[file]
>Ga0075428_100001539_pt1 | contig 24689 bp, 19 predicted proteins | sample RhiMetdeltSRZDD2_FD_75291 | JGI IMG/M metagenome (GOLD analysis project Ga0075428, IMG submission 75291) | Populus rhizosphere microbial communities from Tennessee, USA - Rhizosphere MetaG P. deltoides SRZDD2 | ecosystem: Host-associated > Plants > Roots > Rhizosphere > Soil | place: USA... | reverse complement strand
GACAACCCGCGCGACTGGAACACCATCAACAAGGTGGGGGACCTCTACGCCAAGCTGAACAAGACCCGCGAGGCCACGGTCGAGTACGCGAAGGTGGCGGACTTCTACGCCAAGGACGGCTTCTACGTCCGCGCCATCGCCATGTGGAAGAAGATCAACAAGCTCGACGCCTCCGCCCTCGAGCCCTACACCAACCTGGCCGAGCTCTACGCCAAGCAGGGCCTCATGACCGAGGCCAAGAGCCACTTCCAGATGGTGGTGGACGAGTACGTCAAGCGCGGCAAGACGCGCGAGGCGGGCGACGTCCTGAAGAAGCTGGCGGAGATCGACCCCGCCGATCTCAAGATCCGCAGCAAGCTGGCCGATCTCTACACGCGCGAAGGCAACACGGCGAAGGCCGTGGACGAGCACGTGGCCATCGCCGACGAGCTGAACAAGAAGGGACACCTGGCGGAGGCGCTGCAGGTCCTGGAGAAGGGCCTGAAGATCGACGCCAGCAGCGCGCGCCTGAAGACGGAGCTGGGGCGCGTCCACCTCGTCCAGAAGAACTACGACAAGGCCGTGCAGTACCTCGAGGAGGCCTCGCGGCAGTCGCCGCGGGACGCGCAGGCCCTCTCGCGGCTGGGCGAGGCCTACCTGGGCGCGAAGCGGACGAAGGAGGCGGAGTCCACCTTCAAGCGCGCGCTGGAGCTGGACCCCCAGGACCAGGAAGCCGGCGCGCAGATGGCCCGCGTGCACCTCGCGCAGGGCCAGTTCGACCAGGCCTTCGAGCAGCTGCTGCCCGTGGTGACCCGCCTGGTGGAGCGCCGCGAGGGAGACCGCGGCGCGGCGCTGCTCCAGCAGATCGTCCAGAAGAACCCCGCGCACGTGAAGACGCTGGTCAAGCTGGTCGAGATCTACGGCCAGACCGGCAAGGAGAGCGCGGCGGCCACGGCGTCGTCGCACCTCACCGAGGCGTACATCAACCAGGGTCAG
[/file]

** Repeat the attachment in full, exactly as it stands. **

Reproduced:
>Ga0075428_100001539_pt1 | contig 24689 bp, 19 predicted proteins | sample RhiMetdeltSRZDD2_FD_75291 | JGI IMG/M metagenome (GOLD analysis project Ga0075428, IMG submission 75291) | Populus rhizosphere microbial communities from Tennessee, USA - Rhizosphere MetaG P. deltoides SRZDD2 | ecosystem: Host-associated > Plants > Roots > Rhizosphere > Soil | place: USA... | reverse complement strand
GACAACCCGCGCGACTGGAACACCATCAACAAGGTGGGGGACCTCTACGCCAAGCTGAACAAGACCCGCGAGGCCACGGTCGAGTACGCGAAGGTGGCGGACTTCTACGCCAAGGACGGCTTCTACGTCCGCGCCATCGCCATGTGGAAGAAGATCAACAAGCTCGACGCCTCCGCCCTCGAGCCCTACACCAACCTGGCCGAGCTCTACGCCAAGCAGGGCCTCATGACCGAGGCCAAGAGCCACTTCCAGATGGTGGTGGACGAGTACGTCAAGCGCGGCAAGACGCGCGAGGCGGGCGACGTCCTGAAGAAGCTGGCGGAGATCGACCCCGCCGATCTCAAGATCCGCAGCAAGCTGGCCGATCTCTACACGCGCGAAGGCAACACGGCGAAGGCCGTGGACGAGCACGTGGCCATCGCCGACGAGCTGAACAAGAAGGGACACCTGGCGGAGGCGCTGCAGGTCCTGGAGAAGGGCCTGAAGATCGACGCCAGCAGCGCGCGCCTGAAGACGGAGCTGGGGCGCGTCCACCTCGTCCAGAAGAACTACGACAAGGCCGTGCAGTACCTCGAGGAGGCCTCGCGGCAGTCGCCGCGGGACGCGCAGGCCCTCTCGCGGCTGGGCGAGGCCTACCTGGGCGCGAAGCGGACGAAGGAGGCGGAGTCCACCTTCAAGCGCGCGCTGGAGCTGGACCCCCAGGACCAGGAAGCCGGCGCGCAGATGGCCCGCGTGCACCTCGCGCAGGGCCAGTTCGACCAGGCCTTCGAGCAGCTGCTGCCCGTGGTGACCCGCCTGGTGGAGCGCCGCGAGGGAGACCGCGGCGCGGCGCTGCTCCAGCAGATCGTCCAGAAGAACCCCGCGCACGTGAAGACGCTGGTCAAGCTGGTCGAGATCTACGGCCAGACCGGCAAGGAGAGCGCGGCGGCCACGGCGTCGTCGCACCTCACCGAGGCGTACATCAACCAGGGTCAG